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April 21, 2005

Cutting bamboo (Take kiri no gyo)

The first bamboo sprouts of the year are emerging from the ground at Ki no Sato.

If you come to our seminar this year, you will be able to enjoy bamboo shoot cooking at Ki no Sato. Sometimes, the young emerging bamboo shoots can even raise a large stone. The life force of bamboo surprises me so much.

Also, this is the season for the Bamboo cutting seminar at Ki no Sato. Originally, Tenpu Nakamura sensei did bamboo cutting. This is one of the three tests which Tempu sensei gave to Tohei sensei. Tohei sensei was able to pass this test on the first try. After that, Tohei sensei passed this on for everyone to experience.

In bamboo cutting, two people support the ends of a five or six foot length of bamboo. Each end of the bamboo is inserted into a very thin piece of paper, which in turn is held by the sharp blade of a knife. Then, another person cuts the bamboo with a wooden sword. If you try to cut the bamboo with your strength, the thin paper supporting the bamboo will tear on the blade of the knife immediately, the moment the wooden sword touches the bamboo. Also, there will be no damage to the bamboo. However, if you relax completely and use your mind clearly, you can cut the bamboo without tearing the thin paper. This is up to your mind whether you can cut the bamboo or not.

You can learn the following points from bamboo cutting:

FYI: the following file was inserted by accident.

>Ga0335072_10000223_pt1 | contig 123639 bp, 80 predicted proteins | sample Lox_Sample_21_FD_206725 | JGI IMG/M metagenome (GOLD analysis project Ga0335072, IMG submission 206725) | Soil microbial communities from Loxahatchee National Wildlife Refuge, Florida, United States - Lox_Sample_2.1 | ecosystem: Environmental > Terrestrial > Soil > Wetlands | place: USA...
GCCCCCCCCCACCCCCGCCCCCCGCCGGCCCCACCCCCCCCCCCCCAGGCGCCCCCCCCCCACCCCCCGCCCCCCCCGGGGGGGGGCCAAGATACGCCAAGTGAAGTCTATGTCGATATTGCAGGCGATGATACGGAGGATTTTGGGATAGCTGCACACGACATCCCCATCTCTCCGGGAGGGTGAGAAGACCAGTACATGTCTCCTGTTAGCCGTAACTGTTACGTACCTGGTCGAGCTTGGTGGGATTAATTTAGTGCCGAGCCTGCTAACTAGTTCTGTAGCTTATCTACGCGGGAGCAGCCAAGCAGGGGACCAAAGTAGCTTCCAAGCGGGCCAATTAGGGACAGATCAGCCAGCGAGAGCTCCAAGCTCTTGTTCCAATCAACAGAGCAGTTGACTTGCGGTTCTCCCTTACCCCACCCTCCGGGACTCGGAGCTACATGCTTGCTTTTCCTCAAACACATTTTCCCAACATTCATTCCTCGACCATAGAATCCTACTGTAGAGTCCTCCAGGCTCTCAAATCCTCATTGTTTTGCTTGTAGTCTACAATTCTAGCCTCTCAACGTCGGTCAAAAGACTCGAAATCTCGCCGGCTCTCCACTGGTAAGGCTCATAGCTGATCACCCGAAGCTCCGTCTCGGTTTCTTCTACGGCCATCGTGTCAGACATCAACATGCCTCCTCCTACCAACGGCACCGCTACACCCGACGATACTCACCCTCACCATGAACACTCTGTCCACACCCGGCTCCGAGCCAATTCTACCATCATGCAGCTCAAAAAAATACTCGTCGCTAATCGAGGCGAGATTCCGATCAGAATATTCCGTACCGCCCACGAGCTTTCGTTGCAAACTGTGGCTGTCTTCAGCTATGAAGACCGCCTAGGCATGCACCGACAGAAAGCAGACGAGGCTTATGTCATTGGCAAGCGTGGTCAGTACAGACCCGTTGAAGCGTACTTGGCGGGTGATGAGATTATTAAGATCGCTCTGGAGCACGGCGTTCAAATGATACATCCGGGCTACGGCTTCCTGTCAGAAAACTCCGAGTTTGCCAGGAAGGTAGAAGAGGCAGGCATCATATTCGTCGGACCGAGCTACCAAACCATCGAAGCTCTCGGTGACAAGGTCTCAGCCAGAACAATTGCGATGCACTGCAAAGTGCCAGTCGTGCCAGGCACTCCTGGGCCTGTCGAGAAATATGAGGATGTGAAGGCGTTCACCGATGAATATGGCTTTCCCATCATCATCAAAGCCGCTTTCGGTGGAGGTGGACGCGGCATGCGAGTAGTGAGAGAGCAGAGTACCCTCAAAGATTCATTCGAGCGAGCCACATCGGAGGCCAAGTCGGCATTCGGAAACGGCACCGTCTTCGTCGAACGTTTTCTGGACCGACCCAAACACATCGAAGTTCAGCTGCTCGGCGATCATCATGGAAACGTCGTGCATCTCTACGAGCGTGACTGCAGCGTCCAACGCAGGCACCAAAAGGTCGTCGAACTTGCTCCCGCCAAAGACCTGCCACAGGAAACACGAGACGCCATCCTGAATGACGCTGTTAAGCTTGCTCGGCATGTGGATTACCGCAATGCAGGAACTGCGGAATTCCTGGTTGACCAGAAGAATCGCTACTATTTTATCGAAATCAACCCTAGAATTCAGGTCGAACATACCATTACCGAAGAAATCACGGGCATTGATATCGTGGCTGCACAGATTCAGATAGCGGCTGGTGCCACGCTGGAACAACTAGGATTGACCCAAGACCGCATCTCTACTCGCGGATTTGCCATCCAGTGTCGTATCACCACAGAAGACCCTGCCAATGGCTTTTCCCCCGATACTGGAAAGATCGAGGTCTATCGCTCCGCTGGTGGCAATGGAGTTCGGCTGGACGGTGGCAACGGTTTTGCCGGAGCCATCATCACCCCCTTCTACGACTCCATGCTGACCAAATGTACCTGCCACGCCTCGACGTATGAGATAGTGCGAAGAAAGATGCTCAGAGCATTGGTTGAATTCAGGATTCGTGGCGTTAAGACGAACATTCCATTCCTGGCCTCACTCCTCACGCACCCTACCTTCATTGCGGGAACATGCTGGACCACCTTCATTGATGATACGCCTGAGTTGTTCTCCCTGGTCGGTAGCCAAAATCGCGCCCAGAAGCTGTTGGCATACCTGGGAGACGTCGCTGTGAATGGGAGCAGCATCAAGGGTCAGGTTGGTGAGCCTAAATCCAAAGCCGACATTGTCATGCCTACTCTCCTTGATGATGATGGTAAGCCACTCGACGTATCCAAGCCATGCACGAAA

- You can learn to use your mind clearly (positively).
- You can relax when you are at an important occasion.
- You can learn correct posture and correct relaxation.
- You will improve your ability to see things deeply.

The most important point is that even if you are young or old, man or woman, experienced or non-experienced, anybody can do this. Students from 9 years old to 84 years old have cut bamboo in the past. On the other hand, if students have experienced cutting the bamboo in the past and not used their mind clearly, then the students would not have been able to cut the bamboo.

I have demonstrated bamboo cutting over thirty times. I have never failed to cut the bamboo. However, one day I was practicing cutting bamboo. On this day, I could not cut the bamboo. (I was so shocked!) This is because I thought, "This is practice" and I did not use my mind clearly. I then realized that it is more important to cut bamboo with Ki, even if only once, than to cut bamboo one hundred times without Ki. This was a great realization for me. I have not lost my Ki since then.

Koichi Tohei sensei said, "Even if you can cut bamboo in this way, this does not mean you are a great human being." The purpose of cutting bamboo is not just to cut bamboo. The purpose is to know the importance of using our mind positively and to master correct relaxation. Then you will be able to apply these principles to your daily life.

You will be able to realize many things through bamboo cutting.